A Fact Sheet can be found HERE. A copy of the bill text can be found HERE.
Statements in support of the legislation:
“Quantifying the true cost of GHGs helps tell the full story so that we can make more informed policy decisions. This bill move us in an appropriate direction so that we can better review how GHGs impact Colorado communities.” – Larry Wolk, Director of the Colorado Department of Public Health and the Environment
“I applaud Senator Bennet’s leadership in bringing forward the Pollution Transparency Act to ensure full and accurate consideration of the cost of carbon pollution in decision-making. Ignoring proven science and clear economic risk will not make climate change disappear. Only consistent and transparent accounting for the impacts of climate change can prevent waste of taxpayer funds on subsidies for shaky infrastructure and obsolete technologies.” – Mary D. Nichols, Chair of the California Air Resources Board (Full letter of support can be found HERE)
“The social cost of carbon is a linchpin of national climate policy, providing a guidepost to balance the costs of climate change to our economy today with the damages that have started to arrive and are projected to grow. This bill ensures that this critical guidepost continues to be robust and grounded in the latest available science and economics, while providing certainty to businesses eager to have a consistent regulatory process.” – Michael Greenstone, Milton Friedman Professor in Economics, the College and the Harris School and Director of the Energy Policy Institute at the University of Chicago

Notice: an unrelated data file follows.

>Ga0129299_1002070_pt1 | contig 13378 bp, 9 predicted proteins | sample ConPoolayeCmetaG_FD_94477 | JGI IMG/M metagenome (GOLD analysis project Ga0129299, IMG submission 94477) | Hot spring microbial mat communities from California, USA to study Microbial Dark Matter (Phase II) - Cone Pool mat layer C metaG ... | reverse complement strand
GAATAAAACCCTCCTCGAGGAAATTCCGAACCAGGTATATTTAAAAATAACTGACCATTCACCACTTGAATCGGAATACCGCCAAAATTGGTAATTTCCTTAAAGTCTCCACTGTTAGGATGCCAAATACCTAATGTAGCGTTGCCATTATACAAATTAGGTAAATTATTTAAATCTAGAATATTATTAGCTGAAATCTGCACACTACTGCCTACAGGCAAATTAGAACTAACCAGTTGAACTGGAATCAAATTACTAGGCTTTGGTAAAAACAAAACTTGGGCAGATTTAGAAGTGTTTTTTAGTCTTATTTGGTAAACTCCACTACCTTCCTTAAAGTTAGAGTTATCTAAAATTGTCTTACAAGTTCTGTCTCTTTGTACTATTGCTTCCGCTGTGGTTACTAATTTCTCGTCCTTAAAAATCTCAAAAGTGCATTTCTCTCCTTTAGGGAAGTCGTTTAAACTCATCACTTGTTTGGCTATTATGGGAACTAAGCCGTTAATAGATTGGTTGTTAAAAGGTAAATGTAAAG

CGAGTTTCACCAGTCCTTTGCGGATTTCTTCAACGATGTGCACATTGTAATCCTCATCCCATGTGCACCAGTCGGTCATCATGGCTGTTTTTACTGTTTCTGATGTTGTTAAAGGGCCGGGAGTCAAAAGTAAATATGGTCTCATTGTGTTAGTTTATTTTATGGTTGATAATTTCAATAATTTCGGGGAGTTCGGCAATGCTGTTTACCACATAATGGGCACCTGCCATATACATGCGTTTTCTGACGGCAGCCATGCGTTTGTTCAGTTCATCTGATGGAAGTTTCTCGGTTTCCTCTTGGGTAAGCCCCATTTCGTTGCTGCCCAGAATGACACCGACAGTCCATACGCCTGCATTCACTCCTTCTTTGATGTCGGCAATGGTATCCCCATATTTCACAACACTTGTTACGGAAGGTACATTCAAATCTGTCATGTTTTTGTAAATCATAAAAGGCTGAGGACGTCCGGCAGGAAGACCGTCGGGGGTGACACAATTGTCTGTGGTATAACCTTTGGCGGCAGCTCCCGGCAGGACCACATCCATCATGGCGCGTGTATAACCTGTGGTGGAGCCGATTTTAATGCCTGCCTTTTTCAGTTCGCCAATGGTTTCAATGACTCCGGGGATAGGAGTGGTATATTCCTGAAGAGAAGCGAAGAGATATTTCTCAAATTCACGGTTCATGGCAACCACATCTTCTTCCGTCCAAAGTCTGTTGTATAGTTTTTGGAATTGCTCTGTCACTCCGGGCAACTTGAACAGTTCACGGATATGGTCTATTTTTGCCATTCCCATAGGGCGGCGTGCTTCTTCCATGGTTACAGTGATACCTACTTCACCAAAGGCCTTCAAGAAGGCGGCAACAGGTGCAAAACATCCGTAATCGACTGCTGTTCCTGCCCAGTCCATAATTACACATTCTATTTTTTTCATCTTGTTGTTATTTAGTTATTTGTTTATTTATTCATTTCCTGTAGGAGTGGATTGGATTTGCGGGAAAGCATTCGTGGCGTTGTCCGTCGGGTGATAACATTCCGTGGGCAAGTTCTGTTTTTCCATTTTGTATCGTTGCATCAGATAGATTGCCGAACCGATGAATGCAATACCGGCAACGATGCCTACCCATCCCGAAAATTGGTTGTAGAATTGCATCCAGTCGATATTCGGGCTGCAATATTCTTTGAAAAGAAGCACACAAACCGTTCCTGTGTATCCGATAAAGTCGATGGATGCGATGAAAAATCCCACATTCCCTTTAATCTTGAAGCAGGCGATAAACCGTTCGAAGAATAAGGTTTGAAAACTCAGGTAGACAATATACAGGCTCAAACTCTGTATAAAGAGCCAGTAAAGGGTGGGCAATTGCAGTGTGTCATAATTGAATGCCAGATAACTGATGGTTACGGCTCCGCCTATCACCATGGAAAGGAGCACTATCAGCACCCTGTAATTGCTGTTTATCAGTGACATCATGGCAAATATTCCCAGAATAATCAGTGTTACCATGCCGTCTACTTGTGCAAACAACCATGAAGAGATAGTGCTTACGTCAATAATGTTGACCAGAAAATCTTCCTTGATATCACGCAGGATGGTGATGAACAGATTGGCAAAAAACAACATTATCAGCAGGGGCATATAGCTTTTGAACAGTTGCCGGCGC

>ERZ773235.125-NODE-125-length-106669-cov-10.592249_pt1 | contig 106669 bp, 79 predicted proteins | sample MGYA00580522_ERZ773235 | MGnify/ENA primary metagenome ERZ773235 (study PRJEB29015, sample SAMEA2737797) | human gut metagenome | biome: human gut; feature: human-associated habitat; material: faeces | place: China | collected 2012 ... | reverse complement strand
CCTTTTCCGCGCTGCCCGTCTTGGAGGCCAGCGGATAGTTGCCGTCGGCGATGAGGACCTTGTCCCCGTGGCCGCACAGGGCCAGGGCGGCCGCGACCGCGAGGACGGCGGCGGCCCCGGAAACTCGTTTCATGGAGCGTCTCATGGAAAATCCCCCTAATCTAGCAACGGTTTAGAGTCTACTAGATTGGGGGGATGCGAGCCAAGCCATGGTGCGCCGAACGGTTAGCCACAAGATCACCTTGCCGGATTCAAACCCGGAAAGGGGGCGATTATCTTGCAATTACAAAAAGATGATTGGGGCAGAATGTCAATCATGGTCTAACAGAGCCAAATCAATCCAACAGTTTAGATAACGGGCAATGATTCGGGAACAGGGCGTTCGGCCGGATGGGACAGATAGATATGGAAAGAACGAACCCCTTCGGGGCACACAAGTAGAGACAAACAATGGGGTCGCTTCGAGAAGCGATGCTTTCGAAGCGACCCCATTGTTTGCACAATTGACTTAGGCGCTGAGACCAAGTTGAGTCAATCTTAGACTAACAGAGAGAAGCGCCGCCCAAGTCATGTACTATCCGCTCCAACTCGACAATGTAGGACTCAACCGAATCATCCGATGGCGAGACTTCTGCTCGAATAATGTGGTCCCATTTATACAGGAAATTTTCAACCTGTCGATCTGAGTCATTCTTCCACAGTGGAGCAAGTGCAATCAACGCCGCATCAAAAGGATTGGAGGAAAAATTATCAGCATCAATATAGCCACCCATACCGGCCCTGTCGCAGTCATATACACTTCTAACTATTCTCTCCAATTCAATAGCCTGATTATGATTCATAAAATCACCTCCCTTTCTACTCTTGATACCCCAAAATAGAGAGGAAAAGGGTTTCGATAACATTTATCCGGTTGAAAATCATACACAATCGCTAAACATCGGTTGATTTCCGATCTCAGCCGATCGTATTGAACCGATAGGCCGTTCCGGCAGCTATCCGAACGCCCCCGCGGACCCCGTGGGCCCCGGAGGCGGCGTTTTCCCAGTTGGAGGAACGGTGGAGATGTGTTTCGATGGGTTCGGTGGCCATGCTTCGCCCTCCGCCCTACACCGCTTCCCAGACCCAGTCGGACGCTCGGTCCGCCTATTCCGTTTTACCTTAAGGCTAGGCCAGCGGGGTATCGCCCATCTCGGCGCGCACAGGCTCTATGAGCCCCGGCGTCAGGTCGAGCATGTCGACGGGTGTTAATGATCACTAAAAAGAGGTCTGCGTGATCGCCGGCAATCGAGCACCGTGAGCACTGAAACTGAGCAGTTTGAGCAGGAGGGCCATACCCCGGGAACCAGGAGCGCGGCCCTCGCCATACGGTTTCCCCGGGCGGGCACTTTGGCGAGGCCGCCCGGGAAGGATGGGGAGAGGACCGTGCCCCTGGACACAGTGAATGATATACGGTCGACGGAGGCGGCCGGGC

“It is critically important for policymakers to account for the economic costs of greenhouse gas emissions in their policy decisions. These costs should be quantified using the best available science and economics, in order to inform decisions that affect public wellbeing.” – Richard Revesz, Lawrence King Professor of Law and Dean Emeritus and Director of the Institute of Policy Integrity at NYU School of Law
“Proper evaluation of the benefits and costs of regulations that affect emissions of greenhouse gases requires that the federal government use the best available estimate of the damages that such emissions cause. This bill would guarantee that this happens. It is consistent with a recent report issued by the National Academies of Sciences, Engineering and Medicine. We, the undersigned, strongly support the Pollution Transparency Act.”
– Maureen L. Cropper, Distinguished University Professor of Economics, University of Maryland
– Robert Litterman, Former Head of Risk Management, Goldman Sachs
– William Pizer, Susan B. King Professor, Sanford School of Public Policy, Duke University
– Richard Schmalensee, Professor of Management and Economics, Emeritus, MIT, Member of the Council of Economic Advisers from 1989-1991
– Glen Hubbard, Dean of Columbia School of Business, Chairman of the Council of Economic Advisors under President George W. Bush